Southwestern artists connected to the Earth

Posted 10/23/10

Ten nationally recognized traditional artists from the Southwest are displaying their works through Jan. 11, 2011, in an exhibit called “From the …

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Southwestern artists connected to the Earth


Ten nationally recognized traditional artists from the Southwest are displaying their works through Jan. 11, 2011, in an exhibit called “From the Earth” at the Museo de Las Americas in the Santa Fe Arts District.

Each individual draws materials, processes and disciplines from his or her surroundings, honoring ancient connections to the Earth, with the belief that everything on Earth is a gift, nothing is truly owned and all is to be honored.

Some are teachers as well as artists. They follow traditions set by ancestors.

Epie Archuleta, who lives in Colorado’s San Luis Valley, spoke about her life (she is over 90) as the daughter and granddaughter of weavers. She is a NEA Heritage Fellow (a lifetime honor) and her internationally recognized and collected work is exhibited in the Smithsonian Museum.

A large, colorful blanket, Chimayo style, which she just completed, is included in the Museo exhibit. This petite woman, who has an honorary doctorate, says she has taught 200 people to weave, especially in the San Luis Valley. “Some learn, some don’t.” Her daughter Norma Medina is among them. “We weave every day,” she said.

“I have been weaving all my life. Mom and Dad were weavers and our family of six girls and three boys worked the farm. We never bought anything… Dad (one of 20 kids in his family, all weavers) was a teacher when we kids were small. We never disobeyed out parents.

“The little ones would make bobbins (while older family members operated looms).”

When she first went to school, she didn’t know English — “ I just sat quietly.” She stopped school at eighth grade — didn’t feel she needed more to be a weaver. So although she has the doctorate, they wouldn’t let her teach at college. She worried about how she would find a husband when she was home weaving all the time, but did. “The first thing I asked for was a loom,” she said.

She raised sheep, plowed and worked the farm, dyed her yarn with natural colors and her kids worked the same way.

“They know how to do everything,” she said.

“We make our own designs now… I have one in mind before I start.”

Traditional patterns such as Chimayo and Rio Grande are exhibited but she also had some small weavings with images of the Madonna and at least one cartoon character. How does she determine the price?

“I don’t care if they sell or not — I just want to make it pretty.”

Other artists with work in the show include Femina and Lorena Banyacya who promote traditional values and techniques throughout Hopi lands and the Southwest with their large yucca baskets.

Lorraine Herder is a Black Mesa weaver who uses centuries old techniques of the Dine, Navajo Nation.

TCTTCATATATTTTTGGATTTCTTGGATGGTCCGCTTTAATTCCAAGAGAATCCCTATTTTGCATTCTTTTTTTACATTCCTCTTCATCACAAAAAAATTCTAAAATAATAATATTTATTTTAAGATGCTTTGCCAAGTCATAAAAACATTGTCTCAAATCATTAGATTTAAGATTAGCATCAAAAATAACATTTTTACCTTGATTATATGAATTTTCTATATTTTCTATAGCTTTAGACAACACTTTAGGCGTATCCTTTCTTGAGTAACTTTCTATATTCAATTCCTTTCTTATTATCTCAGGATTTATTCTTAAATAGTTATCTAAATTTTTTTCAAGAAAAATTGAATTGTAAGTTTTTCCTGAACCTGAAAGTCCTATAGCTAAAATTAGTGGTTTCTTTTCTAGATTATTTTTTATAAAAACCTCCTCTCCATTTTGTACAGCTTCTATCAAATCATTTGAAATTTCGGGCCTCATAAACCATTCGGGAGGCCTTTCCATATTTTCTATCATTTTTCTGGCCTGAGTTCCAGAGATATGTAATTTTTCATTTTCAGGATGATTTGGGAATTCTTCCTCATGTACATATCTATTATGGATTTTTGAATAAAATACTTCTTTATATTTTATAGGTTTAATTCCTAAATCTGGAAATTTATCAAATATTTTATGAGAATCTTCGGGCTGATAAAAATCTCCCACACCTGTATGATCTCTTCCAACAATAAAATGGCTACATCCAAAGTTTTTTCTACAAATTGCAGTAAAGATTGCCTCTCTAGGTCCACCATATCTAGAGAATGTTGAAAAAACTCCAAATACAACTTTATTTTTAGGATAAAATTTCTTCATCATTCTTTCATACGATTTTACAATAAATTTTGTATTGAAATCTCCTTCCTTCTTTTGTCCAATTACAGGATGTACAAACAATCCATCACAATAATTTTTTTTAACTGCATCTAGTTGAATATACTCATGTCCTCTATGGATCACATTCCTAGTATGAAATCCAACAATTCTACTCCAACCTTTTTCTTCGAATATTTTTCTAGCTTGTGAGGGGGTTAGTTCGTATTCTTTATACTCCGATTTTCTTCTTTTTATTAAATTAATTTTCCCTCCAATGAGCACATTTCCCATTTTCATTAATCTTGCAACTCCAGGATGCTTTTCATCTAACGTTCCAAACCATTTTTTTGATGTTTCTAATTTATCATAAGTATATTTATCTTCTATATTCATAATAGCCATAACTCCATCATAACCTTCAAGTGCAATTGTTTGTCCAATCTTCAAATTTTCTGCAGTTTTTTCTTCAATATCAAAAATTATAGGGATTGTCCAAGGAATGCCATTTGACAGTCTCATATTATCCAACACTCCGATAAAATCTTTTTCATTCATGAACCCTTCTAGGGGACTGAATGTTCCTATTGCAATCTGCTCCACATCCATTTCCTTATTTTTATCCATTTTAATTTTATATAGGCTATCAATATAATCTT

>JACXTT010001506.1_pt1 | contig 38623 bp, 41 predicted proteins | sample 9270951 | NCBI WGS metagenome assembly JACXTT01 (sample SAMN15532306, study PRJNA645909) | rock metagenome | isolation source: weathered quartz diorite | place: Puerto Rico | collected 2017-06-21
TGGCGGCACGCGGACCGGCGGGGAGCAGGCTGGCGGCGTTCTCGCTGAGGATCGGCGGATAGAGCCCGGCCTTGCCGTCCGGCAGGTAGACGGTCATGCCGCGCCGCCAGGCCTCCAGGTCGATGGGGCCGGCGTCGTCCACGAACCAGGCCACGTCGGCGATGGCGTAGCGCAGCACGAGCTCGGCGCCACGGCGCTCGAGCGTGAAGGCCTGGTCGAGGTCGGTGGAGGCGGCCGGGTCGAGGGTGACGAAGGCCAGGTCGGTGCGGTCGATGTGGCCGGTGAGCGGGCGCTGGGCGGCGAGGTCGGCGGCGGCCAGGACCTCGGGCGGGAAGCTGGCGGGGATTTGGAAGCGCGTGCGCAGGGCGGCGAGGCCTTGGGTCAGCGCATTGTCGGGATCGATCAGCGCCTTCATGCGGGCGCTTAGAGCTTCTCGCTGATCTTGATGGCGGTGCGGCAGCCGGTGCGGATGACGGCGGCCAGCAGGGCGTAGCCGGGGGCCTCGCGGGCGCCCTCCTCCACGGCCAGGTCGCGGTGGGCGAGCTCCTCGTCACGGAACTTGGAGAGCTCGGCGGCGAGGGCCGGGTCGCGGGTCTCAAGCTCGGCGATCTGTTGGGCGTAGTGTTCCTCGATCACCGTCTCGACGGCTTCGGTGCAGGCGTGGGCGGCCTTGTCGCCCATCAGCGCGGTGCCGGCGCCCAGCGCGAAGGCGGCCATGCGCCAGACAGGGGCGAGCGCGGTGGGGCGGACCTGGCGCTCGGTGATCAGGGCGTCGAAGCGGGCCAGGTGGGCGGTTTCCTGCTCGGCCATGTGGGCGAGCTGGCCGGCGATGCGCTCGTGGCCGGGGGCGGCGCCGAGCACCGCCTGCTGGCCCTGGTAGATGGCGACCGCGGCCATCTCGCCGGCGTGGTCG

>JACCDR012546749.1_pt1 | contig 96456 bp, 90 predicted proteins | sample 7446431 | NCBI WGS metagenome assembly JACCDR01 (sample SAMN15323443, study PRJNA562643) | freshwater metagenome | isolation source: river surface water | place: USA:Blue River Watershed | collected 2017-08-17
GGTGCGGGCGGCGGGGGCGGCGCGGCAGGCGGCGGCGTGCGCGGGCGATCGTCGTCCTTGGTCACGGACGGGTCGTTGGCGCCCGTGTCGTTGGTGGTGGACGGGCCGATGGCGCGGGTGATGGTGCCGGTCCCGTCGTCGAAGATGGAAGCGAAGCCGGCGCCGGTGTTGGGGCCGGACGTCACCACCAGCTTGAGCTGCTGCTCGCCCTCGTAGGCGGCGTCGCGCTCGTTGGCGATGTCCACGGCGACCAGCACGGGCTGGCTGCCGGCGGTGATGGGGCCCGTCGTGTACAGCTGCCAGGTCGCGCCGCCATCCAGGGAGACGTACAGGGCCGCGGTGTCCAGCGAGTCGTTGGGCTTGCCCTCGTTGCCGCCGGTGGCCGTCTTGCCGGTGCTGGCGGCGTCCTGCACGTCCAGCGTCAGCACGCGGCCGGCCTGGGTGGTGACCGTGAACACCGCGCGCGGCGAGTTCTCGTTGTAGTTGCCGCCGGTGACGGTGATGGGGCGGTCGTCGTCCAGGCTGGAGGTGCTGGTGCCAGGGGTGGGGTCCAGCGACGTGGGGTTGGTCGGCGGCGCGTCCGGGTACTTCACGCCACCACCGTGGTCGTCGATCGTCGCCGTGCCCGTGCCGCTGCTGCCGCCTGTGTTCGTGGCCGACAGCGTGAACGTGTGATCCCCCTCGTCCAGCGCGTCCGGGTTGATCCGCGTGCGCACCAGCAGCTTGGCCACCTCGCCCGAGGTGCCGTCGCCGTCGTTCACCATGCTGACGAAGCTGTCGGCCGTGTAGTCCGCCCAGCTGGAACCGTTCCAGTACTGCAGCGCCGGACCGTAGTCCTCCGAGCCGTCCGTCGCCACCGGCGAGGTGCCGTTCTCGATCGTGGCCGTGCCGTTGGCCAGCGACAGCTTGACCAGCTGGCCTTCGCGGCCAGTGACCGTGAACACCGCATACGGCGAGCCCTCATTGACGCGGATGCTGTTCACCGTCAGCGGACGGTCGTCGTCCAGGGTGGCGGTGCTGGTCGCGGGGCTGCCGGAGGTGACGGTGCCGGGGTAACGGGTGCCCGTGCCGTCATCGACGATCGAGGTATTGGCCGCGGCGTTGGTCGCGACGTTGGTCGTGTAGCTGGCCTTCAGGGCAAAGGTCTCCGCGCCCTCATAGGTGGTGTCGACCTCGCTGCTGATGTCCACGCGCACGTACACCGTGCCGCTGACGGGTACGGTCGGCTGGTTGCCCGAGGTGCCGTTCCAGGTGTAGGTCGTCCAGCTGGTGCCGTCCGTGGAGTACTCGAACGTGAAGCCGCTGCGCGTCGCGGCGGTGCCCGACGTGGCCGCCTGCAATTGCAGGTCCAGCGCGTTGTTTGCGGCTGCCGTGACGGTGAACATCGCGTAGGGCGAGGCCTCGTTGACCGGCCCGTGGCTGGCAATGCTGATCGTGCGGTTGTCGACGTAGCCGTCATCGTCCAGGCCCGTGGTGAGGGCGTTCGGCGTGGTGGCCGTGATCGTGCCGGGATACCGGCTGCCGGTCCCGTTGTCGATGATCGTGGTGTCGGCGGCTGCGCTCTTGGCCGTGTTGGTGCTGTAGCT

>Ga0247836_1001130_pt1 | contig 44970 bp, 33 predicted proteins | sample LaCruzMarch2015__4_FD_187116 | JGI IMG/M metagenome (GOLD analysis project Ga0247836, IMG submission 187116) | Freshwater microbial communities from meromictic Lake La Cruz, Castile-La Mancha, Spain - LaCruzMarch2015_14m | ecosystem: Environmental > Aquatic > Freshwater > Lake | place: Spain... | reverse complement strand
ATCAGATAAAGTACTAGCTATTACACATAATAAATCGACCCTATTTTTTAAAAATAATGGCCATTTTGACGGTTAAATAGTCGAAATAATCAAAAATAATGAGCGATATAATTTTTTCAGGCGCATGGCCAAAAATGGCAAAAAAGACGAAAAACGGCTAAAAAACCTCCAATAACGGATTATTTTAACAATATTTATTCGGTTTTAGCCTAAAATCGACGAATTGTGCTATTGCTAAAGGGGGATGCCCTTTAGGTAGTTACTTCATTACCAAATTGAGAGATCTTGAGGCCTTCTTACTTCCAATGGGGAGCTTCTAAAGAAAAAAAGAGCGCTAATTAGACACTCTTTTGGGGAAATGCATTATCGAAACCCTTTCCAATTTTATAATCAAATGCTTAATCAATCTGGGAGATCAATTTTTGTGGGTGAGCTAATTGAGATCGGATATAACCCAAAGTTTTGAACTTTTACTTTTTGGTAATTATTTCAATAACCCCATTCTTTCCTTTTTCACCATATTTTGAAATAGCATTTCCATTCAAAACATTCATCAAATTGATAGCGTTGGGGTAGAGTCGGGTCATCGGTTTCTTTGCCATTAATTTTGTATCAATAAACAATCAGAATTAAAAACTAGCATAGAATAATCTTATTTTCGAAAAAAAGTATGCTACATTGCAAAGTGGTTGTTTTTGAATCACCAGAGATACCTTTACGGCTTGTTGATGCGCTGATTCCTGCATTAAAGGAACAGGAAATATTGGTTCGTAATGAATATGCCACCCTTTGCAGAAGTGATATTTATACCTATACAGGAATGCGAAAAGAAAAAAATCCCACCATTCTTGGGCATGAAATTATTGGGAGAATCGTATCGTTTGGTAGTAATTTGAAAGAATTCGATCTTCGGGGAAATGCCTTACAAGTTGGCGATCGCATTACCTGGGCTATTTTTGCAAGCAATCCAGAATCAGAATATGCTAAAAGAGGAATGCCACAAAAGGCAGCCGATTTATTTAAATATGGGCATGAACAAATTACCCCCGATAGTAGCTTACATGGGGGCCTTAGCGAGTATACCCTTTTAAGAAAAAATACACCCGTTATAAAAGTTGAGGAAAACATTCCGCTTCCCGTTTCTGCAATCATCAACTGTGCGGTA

Sharlyn Sanchez Chino is a potter from Acoma Pueblo, the sky city in New Mexico. Her entire family creates pots. She is known for traditional designs, while her husband is recognized for contemporary style.

Manuel Chavarria Denet is an award-winning traditional katsina carver from First Mesa, Hopi, who is widely collected in Japan.

Also from First Mesa is Hopi potter Lawrence Namoki, whose work is in the Smithsonian and the collection of the British royal family.

Juan Quezada, a Mata Ortiz potter has been named a National Treasure by Mexico, because he is credited with reviving the Pasquime style of Chihuahua and revitalizing the economy of his village, where tourists stop to buy regularly.

Wood carver Gloria Lopez Cordova is a santera, female carver of saints. As a young woman, descended from a family of carvers, she rebelled against the tradition that only men could carve saints. Her smoothly sanded natural wood creations include birds, Tree of Life, angels and folk figures. She has a shop in her home in the village of Cordova and work exhibited at the Smithsonian.

Walking Thunder, born Juanita Peters, is the subject of a book bearing her name, which tells of her history as one of nine women who create sand paintings for healing in the Dine, Navajo tradition. The patient absorbs powers depicted and the sand is then returned to the Earth. Demonstration pieces and those made for sale do not carry such powers, but illustrate the use of natural colored sands.

Zuni Fetish carver Vern Nieto carves (releases) animal figures from stone. He is among the next generation of traditional artists.

Each has lectured at the Museo, with two remaining sessions scheduled:

Nov. 6, 2 to 4 p.m. Family free lecture. Lawrence Namoki will speak on “Pottery and Hopi prophecy.”

Nov. 13, 2 to 3 p.m. Free teacher training lecture. Vern Nieto will speak about Zuni fetishes.

If you go:

The Museo de las Americas is located at 861 Santa Fe Dr., Denver. 303-571-4401.


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